There are several ways to transfer files between a lab machine and a Student MacBook Pro.
For small files such as text documents, the easiest way might be to email the file to yourself as an attachment. Simply open your email on the computer where the file in question is currently located. Compose a new email addressed to yourself and add the file as an attachment. Send it off. Open your email on the computer you want the file to be moved to and download the attached file from the received email.
For larger files you have several options, including using a portable USB drive, using your the various MCAD servers such as your personal network storage space or Network Temp Storage, using Google Drive, or mounting the laptop as an external drive. The following instructions outline the steps for the later.
- If you do not have one at hand, check out the appropriate FireWire cable for your laptop from the Media Center.
- Take this cable and your MacBook Pro to the lab computer where the files you would like to transfer are currently located.
- Shut down your MacBook Pro if it is currently powered on.
- Plug one end of the FireWire cable to the MacBook and the other to the lab computer.
- Turn on the lab computer and log in.
- Power on the MacBook Pro and immediately press and hold down the T key (on the MacBook Pro) until the FireWire icon appears. The hard disks of the MacBook Pro should become available to the lab computer as icons on the desktop.
- Copy the files back and forth between computer drives as needed.
- When you are finished copying files, drag the MacBook Pro's hard disk icons to the Trash.
- Press the MacBook Pro's power button to turn it off.
- Disconnect the USB cable.
I just bought an external drive (Thunderbolt or USB). How should I format it to work optimally in the MCAD labs?
Mac OS X
Your external drive needs to be formatted to the Mac OS Extended format to work optimally in the labs and advanced studios at MCAD.
If you own your own Apple computer you are able to format it yourself using the Disk Utility application (Applications > Utilities > Disk Utility). Online instructions can be found here.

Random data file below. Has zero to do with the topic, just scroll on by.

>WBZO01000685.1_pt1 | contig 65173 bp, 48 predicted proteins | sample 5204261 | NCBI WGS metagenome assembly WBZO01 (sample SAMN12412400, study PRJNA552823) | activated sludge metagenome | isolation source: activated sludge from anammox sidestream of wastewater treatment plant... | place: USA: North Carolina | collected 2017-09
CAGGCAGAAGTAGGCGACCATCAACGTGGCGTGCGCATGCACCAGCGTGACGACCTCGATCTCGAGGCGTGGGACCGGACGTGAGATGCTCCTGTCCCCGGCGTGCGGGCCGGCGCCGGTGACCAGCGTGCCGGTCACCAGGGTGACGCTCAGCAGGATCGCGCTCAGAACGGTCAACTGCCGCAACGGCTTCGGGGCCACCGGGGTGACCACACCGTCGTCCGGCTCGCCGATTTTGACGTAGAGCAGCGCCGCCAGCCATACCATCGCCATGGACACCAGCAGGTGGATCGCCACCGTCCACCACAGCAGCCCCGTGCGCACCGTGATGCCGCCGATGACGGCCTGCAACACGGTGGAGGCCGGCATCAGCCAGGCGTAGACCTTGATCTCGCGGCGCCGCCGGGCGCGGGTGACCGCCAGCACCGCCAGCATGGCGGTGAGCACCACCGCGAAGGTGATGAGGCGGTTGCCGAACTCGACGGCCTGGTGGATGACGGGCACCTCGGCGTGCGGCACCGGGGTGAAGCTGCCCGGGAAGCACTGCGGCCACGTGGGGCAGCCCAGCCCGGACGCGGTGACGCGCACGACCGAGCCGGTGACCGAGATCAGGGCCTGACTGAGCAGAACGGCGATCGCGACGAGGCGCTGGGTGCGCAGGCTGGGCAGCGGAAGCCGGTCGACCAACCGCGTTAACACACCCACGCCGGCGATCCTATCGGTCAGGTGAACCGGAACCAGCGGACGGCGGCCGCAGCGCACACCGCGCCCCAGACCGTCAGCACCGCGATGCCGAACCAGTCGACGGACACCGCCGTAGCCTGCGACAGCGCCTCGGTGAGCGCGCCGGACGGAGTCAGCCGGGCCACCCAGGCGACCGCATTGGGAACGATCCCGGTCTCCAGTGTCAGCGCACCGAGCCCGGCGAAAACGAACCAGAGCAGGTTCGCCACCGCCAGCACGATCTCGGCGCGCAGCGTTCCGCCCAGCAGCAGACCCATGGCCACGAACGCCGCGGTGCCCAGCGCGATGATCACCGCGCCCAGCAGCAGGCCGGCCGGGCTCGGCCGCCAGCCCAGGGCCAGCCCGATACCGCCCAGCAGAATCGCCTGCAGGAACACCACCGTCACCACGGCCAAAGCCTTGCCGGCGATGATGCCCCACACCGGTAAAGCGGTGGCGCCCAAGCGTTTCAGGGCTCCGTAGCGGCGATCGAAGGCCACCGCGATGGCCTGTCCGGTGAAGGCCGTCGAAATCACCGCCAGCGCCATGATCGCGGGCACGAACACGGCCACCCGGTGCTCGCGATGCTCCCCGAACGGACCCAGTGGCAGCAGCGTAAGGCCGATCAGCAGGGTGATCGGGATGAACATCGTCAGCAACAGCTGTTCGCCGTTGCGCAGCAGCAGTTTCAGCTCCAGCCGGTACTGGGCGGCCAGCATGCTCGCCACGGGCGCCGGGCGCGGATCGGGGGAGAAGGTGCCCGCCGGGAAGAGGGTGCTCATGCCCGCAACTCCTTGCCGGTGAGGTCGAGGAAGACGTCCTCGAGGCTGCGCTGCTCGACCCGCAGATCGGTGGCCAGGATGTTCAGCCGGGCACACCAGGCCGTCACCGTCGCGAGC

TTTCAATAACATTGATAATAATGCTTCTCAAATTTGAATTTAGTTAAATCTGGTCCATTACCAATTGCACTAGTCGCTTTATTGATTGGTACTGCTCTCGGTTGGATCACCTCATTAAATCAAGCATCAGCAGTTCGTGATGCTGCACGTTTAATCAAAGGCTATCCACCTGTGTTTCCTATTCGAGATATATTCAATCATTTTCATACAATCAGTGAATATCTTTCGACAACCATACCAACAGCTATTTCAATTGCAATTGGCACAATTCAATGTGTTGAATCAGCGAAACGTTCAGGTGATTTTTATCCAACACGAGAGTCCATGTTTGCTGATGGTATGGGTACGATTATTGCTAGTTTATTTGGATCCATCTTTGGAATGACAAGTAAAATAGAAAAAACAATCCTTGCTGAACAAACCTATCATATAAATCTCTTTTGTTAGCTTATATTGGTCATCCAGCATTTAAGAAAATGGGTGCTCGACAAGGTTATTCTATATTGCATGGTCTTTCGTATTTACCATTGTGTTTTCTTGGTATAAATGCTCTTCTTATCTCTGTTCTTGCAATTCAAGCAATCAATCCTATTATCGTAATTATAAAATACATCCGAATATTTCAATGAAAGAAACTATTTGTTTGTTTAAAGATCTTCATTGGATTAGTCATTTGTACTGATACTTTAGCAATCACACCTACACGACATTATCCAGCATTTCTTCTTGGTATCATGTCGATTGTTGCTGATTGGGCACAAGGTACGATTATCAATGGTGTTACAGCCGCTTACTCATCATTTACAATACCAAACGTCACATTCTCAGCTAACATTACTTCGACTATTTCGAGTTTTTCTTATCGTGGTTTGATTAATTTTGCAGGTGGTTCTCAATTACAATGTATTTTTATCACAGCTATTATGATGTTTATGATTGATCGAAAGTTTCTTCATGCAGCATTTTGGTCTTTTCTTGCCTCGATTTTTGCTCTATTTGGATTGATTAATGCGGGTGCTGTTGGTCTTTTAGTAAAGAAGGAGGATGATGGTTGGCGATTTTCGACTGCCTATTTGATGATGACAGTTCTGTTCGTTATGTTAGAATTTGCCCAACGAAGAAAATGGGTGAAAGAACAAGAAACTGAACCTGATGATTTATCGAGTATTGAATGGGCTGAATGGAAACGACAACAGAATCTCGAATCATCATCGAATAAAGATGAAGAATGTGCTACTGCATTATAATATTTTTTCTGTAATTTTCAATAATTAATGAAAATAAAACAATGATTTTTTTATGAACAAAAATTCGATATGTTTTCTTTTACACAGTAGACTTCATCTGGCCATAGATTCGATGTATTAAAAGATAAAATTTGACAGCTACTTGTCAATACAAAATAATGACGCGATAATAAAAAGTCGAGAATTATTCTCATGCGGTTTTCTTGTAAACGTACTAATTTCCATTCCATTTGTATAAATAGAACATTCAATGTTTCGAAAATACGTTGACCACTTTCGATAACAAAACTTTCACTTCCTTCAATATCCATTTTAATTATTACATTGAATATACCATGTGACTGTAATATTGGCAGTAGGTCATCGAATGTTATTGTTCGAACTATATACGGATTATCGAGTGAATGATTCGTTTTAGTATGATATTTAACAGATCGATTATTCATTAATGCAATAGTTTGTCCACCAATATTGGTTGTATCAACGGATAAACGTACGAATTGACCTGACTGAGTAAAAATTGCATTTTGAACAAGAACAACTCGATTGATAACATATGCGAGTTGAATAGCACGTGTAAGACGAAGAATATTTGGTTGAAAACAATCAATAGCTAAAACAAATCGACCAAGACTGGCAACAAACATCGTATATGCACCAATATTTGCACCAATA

Due to the enhanced security within Mac OS X, lab users do not have the ability to access hard drives on a low enough level to format them. If you have a new drive or need your old drive formatted, please bring it to the Help Desk in room 321 during normal business hours and one of the Help Desk staffers will be able to assist you.
If you are planning on using this drive on a Macintosh as well as a Windows computer, follow the steps above to format your FireWire/USB drive as Mac OS Extended. We suggest you then purchase a software package for your PC called MacDrive [mediafour.com], from MediaFour. MacDrive will allow your Windows computer to read and write Macintosh-formatted disks. MediaFour does offer academic pricing on MacDrive if you buy it from their online store, otherwise you can find it at Microcenter.
Here is some more info on how drive formatting works and why we recommend MacDrive:
In order for a computer to use a hard drive, it has to have a standard method of organizing space on the disk so it knows where to write files and how to look for them again. The computer uses something called a File System to do this.
There are two file system formats that the Mac OS uses to organize the disk: Mac OS Standard and Mac OS extended, (also called HFS and HFS+, respectively). Mac OS Extended (HFS+) is the only one that you should use these days, as it supports a number of improvements over HFS. On a windows computer, there are two formats that you need to know about: FAT32 and NTFS. FAT32 stands for File Allocation Table 32-bit, and is the standard format of Windows 98 and ME. NTFS stands for NT File System and is the standard format of Windows 2000 and XP. NTFS is by far the superior of the two formats.
When you save a file on a Macintosh, there are two parts of the file saved: a resource fork and a data fork. A data fork is the actual meat of the file, the pixel and layer information in a Photoshop file, the actual words in a word file, etc. The resource fork is also referred to as meta-data, or data about the data. This means it stores information such as what application to use to edit that file, what icon the file has, the date it was created, what version it is, etc. Windows machines do not save resource forks or meta data in this manner. Rather, windows machines use filename extensions to know what application to launch when you click a file. Examples of filename extensions are .doc (Word document), .psd (Photoshop file), .ai (Illustrator file) and so forth.
The Mac OS does offer some rudimentary support for the Windows FAT32 file system. If you plug in a FAT32 formatted disk into a Mac, you will be able to use it and save files to it, even keeping some of the resource fork data. What the Mac is doing, though, is storing that resource fork meta-data in hidden folders on the Drive. If you were to take that drive and plug it back into a PC and try to use it, you would be able to see all the resource fork data, giving you the ability to delete it, which is a bad thing. In experience, it is recommended that you do not use FAT32 on your FireWire to enable switching between a PC and a Mac. We see a fairly high rate of file system corruption when people do this, which of course, is a bad thing. This is why we recommend you use MacDrive.
For more information about File Systems and the PC and the Mac, try these sites: